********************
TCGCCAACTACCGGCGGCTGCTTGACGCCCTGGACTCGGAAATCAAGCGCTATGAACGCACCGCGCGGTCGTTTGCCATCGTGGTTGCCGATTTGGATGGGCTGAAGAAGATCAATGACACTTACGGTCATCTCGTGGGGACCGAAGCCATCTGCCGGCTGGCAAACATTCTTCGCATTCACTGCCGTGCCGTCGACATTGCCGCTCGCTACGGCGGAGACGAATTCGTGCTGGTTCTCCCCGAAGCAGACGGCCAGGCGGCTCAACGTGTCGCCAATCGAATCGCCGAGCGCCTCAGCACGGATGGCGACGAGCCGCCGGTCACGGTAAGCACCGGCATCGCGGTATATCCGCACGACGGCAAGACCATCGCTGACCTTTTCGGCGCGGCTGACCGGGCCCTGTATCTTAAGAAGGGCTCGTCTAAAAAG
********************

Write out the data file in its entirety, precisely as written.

TCGCCAACTACCGGCGGCTGCTTGACGCCCTGGACTCGGAAATCAAGCGCTATGAACGCACCGCGCGGTCGTTTGCCATCGTGGTTGCCGATTTGGATGGGCTGAAGAAGATCAATGACACTTACGGTCATCTCGTGGGGACCGAAGCCATCTGCCGGCTGGCAAACATTCTTCGCATTCACTGCCGTGCCGTCGACATTGCCGCTCGCTACGGCGGAGACGAATTCGTGCTGGTTCTCCCCGAAGCAGACGGCCAGGCGGCTCAACGTGTCGCCAATCGAATCGCCGAGCGCCTCAGCACGGATGGCGACGAGCCGCCGGTCACGGTAAGCACCGGCATCGCGGTATATCCGCACGACGGCAAGACCATCGCTGACCTTTTCGGCGCGGCTGACCGGGCCCTGTATCTTAAGAAGGGCTCGTCTAAAAAG